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Br J Anaesth. 2022 May 18:S0007-0912(22)00196-9. doi: 10.1016/j.bja.2022.04.014. Online ahead of print.
BACKGROUND: Whether long-term opioid use is an independent risk factor for cancer progression remains unclear. Therefore, we conducted a propensity score-matched population-based cohort study to compare cancer incidence between patients with chronic pain with and without opioid use.
METHODS: Data from January 2008 to December 2019 were obtained from the Taiwan National Health Insurance Research Database. Patients were categorised into two groups according to the presence or absence of opioid use, and matched at a 4:1 ratio. The incidence rate ratios for specific cancers were determined.
RESULTS: Propensity score-matching yielded 63 610 patients: 50 888 with opioid use (the opioid group) and 12 722 without (the non-opioid group). In a multivariate Cox regression analysis, the adjusted hazard ratio (95% confidence interval) for cancers in the opioid group compared with the non-opioid group was 2.66 (1.44-2.94; P<0.001). The incidence rate ratios (95% confidence interval) for lung, hepatocellular, colorectal, breast, prostate, head and neck, pancreatic, gastric, oesophageal, and ovarian cancers for the opioid group were 1.87 (1.41-2.43), 1.97 (1.56-2.50), 2.39 (1.87-3.03), 2.43 (1.75-3.33), 2.00 (1.35-3.03), 1.79 (1.14-2.86), 1.87 (1.13-2.12), 2.43 (1.52-3.85), 1.82 (0.92-3.70), and 2.33 (1.01-5.55), respectively.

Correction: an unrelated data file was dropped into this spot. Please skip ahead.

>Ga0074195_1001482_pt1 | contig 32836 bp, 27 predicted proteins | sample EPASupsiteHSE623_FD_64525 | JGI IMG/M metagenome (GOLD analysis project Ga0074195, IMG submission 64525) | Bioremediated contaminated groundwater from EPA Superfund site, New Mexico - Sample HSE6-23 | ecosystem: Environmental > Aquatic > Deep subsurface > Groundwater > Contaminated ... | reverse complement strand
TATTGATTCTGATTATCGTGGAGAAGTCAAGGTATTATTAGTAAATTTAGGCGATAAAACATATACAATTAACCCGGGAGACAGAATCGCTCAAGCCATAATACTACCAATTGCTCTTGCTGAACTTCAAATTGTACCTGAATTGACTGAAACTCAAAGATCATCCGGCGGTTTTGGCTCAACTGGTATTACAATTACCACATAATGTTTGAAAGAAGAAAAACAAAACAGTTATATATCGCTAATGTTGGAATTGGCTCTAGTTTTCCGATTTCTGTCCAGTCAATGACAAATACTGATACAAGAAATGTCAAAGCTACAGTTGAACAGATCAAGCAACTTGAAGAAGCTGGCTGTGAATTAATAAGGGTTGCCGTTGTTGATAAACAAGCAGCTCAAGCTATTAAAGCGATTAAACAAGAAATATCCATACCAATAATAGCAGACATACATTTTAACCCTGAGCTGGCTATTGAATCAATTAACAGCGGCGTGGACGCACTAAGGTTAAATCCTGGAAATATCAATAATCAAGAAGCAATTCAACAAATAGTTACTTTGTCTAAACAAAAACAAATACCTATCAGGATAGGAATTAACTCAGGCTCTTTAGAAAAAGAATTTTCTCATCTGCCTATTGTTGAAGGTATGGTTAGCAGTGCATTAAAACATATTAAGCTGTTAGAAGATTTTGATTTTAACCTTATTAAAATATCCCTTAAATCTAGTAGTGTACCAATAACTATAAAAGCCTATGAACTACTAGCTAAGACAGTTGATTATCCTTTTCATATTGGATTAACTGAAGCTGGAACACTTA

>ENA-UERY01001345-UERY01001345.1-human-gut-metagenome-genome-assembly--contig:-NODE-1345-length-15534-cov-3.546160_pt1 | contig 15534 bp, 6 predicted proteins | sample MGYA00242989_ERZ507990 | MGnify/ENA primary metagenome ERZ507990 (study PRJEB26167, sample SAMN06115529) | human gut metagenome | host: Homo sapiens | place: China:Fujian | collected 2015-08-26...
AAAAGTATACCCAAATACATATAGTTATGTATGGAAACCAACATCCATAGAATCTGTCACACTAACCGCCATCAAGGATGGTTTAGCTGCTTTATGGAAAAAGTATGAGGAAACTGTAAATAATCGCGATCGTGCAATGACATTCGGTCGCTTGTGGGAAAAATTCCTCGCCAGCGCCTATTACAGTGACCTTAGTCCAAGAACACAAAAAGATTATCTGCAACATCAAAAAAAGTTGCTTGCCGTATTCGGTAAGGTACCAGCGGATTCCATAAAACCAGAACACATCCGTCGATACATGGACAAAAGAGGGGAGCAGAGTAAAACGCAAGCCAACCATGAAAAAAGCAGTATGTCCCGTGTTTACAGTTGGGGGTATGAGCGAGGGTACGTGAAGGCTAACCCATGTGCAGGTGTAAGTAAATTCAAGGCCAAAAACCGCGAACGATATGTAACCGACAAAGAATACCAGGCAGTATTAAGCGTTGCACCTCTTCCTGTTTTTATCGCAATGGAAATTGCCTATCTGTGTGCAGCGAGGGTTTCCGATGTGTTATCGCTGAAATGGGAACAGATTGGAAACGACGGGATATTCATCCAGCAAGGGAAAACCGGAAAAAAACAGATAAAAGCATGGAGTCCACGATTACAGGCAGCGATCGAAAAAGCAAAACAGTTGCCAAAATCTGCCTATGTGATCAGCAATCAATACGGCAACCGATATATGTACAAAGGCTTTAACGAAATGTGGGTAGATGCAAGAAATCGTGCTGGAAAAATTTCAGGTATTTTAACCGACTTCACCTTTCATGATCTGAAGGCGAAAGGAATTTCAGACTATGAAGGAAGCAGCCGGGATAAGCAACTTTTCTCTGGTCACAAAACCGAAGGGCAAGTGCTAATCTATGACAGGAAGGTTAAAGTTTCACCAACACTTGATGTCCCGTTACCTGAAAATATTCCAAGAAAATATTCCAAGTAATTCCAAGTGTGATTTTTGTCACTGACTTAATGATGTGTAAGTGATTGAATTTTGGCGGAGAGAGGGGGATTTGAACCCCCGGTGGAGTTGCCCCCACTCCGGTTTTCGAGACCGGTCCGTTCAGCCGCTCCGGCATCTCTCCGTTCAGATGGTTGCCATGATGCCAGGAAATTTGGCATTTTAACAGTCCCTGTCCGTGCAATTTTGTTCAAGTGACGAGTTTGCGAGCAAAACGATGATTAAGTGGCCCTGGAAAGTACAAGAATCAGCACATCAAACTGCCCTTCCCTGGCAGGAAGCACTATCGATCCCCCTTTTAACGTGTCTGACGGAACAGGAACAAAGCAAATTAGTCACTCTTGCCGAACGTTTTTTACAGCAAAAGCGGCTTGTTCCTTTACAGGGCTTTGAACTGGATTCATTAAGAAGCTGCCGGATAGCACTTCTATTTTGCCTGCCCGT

CONCLUSION: There was an association between long-term opioid use and development of cancer in patients with chronic pain, which should be confirmed in future studies.